Archives For Michael Gorman

 

A Delightful Journey
into the Scriptural Story
 
A Review of 

Scripture and Its Interpretation:
A Global, Ecumenical Introduction to the Bible

Michael Gorman, Ed.

Hardback: Baker Academic, 2017.
Buy Now: [ Amazon ]   [ Kindle ]
 
Reviewed by Chuck Sackett
 
 
In the introduction, Gorman identifies the limits imposed on a volume with such a broad subtitle. He readily admits that this work will be an overview at best. But, he also indicates something of his dream for the book at the end of the introduction when he uses the analogy of a library. He acknowledges that Scripture, like a library, may raise questions, invite you into a new world, and proposes interpretative approaches you’ve not considered. He concludes, “We hope to point you in the direction of some of these interesting questions, answers, and perspectives” (xxii).
Continue Reading…

 

 A Fresh Addition to the Discussion of Atonement

 A Feature Review of

The Death of the Messiah and the Birth of the New Covenant: A (Not So) New Model of Atonement

Michael Gorman

Paperback: Cascade Books, 2014
Buy now:  [ Amazon ]  [ Kindle ]

 Reviewed by Jordan Kellicut

 

The current debates over the atonement and its implications for the doctrine of justification are desperately divergent.  The most popularized is the debate between N.T. Wright as a voice for the New Perspective on Paul, and John Piper as a New Calvinist.  Classic theories, like Ransom and Moral Influence, are also being repurposed.[1]  Yet there is no fully biblically integrated or wholly accepted theory.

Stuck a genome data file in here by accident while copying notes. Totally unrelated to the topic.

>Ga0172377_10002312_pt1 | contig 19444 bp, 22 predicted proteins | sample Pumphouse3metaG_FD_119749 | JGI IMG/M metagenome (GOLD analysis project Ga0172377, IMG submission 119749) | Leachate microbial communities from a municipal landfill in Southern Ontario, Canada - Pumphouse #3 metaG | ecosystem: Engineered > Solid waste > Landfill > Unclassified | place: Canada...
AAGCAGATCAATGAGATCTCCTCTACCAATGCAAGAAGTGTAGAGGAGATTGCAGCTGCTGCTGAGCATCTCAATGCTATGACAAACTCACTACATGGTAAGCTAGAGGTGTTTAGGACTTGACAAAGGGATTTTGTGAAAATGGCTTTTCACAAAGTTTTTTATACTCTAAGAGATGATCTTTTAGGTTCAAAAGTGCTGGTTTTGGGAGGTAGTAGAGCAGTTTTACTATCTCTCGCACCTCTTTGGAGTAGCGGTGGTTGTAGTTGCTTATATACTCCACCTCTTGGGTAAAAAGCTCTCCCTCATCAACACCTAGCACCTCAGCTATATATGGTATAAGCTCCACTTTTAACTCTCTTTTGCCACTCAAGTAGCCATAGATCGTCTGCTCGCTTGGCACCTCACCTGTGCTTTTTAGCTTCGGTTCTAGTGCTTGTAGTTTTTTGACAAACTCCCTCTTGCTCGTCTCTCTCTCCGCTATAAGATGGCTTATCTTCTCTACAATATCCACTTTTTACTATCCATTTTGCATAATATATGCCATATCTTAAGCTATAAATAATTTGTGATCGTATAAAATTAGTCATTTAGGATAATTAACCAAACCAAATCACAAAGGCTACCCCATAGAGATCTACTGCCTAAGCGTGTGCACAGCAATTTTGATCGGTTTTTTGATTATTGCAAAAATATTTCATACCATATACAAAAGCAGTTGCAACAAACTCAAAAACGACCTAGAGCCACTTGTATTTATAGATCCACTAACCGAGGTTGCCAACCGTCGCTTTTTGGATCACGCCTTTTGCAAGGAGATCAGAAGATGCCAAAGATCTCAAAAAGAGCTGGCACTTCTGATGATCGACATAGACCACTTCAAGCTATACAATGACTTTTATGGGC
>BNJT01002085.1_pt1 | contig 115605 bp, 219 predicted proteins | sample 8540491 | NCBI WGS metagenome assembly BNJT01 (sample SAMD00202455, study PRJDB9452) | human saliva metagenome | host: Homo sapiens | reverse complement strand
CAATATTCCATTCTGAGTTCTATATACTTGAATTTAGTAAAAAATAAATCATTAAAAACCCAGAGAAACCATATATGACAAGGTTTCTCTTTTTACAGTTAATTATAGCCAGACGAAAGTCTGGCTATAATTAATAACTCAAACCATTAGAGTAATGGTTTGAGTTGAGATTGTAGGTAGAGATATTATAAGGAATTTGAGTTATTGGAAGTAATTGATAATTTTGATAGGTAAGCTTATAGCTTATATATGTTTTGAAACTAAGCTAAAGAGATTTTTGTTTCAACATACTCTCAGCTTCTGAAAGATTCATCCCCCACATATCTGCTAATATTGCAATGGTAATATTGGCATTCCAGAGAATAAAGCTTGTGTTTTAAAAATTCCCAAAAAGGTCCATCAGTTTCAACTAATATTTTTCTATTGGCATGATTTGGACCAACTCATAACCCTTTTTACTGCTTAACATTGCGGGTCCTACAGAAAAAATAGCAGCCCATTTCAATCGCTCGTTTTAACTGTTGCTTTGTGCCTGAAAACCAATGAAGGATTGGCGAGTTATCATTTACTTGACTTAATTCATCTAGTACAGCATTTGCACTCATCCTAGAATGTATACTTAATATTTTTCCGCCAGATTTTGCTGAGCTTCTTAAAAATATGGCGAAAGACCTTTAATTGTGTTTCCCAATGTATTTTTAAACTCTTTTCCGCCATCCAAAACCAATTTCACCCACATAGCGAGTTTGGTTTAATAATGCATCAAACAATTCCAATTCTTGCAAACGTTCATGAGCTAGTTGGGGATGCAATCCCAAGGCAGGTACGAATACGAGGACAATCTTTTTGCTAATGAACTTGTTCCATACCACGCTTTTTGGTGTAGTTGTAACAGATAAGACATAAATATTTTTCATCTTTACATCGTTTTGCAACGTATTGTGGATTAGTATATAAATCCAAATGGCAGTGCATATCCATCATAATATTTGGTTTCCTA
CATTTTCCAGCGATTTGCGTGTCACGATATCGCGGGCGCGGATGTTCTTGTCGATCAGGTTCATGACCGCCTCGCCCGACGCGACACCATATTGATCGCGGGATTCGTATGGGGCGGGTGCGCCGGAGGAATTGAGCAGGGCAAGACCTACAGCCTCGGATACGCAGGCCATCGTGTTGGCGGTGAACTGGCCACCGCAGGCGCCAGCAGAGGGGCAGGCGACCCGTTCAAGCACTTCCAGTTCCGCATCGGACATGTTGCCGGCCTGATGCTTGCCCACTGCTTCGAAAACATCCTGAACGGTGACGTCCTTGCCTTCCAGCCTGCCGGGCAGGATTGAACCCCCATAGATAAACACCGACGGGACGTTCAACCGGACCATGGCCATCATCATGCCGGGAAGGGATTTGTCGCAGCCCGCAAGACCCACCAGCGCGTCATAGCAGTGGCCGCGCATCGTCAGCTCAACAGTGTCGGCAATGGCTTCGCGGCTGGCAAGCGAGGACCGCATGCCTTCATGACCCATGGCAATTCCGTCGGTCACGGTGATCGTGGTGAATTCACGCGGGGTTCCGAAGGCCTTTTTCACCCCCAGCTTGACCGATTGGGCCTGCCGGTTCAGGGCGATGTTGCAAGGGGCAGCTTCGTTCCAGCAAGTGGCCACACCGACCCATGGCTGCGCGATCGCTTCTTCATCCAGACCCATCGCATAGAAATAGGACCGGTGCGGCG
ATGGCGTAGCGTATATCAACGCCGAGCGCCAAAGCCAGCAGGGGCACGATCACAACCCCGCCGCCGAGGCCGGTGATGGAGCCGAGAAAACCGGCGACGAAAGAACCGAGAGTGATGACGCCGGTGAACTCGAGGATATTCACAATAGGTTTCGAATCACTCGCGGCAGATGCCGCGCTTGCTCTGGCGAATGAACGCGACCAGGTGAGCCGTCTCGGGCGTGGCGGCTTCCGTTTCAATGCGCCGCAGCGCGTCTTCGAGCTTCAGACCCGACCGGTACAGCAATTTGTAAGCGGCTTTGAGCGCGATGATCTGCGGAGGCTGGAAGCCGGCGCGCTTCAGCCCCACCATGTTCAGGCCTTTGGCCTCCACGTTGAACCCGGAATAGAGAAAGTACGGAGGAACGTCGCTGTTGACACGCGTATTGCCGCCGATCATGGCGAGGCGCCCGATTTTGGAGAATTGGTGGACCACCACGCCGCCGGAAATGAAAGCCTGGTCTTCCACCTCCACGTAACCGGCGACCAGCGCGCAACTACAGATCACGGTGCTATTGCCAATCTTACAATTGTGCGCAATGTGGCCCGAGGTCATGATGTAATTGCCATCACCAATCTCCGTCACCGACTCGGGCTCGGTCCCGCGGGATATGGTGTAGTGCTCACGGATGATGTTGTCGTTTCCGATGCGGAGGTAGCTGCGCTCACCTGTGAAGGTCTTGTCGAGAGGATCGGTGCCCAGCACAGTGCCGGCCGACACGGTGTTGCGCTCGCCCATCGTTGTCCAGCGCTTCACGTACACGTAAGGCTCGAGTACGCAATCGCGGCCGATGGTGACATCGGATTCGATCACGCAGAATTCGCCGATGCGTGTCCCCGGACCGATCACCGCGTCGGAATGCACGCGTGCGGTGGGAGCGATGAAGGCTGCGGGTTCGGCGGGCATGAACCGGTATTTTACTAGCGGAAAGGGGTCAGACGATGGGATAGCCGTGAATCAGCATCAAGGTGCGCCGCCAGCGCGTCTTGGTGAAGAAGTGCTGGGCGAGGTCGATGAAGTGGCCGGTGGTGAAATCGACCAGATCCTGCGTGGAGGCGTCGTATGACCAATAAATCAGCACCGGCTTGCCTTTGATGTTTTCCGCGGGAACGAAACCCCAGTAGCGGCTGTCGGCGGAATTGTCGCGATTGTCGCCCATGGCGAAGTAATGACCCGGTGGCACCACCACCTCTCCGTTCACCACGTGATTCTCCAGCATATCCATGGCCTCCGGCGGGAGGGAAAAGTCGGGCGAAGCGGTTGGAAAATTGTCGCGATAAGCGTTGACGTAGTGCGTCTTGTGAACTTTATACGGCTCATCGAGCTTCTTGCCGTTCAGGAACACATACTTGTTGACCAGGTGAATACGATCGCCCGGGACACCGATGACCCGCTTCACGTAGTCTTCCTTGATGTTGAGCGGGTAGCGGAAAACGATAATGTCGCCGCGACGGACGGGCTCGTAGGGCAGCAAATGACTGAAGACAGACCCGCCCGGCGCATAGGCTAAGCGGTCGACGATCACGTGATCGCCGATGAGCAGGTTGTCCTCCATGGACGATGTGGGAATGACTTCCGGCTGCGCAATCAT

Continue Reading…

 

Restoring “The Revelation” to the Church

A Brief Review of

Reading Revelation Responsibly.
Michael J. Gorman.
Paperback: Cascade Books, 2011.
Buy now: [ Amazon ]

Reviewed by Michael J. Bowling.

As I spend this year preaching through the Revelation, it has been my pleasure to read many specialty studies on this hotly debated, often misunderstood and sadly neglected part of Scripture. However, specialty studies do not address the present-day misunderstandings which have become a publishing and cinema phenomenon. The Left Behind Series of this generation and the works of Hal Lindsey, Salem Kirban and Tim LaHaye of the previous generation have created an environment which has reduced this grand book to entertainment or the dustbin of irrelevance. Eugene Peterson provided an alternative almost twenty-five years ago with his excellent book Reversed Thunder, but it made no attempt to respond to more popularized works. Ten years ago, Craig Koester brought thoughtful scholarship to bear on the reckless uses of the Revelation in his Revelation and the End of All Things. Last year, Nelson Kraybill’s theopolitical treatment of the Revelation, Apocalypse and Allegiance, simply dismisses the interpretations of Lindsey and LaHaye as “sadistic and escapist”. If only there was a guide that engages the popular works in a substantive way, while at the same time provide the reader with a link to the best in good scholarship; well, now we have it in Michael Gorman’s Reading Revelation Responsibly (released this year by Cascade Books/Wipf and Stock Publishers).

Continue Reading…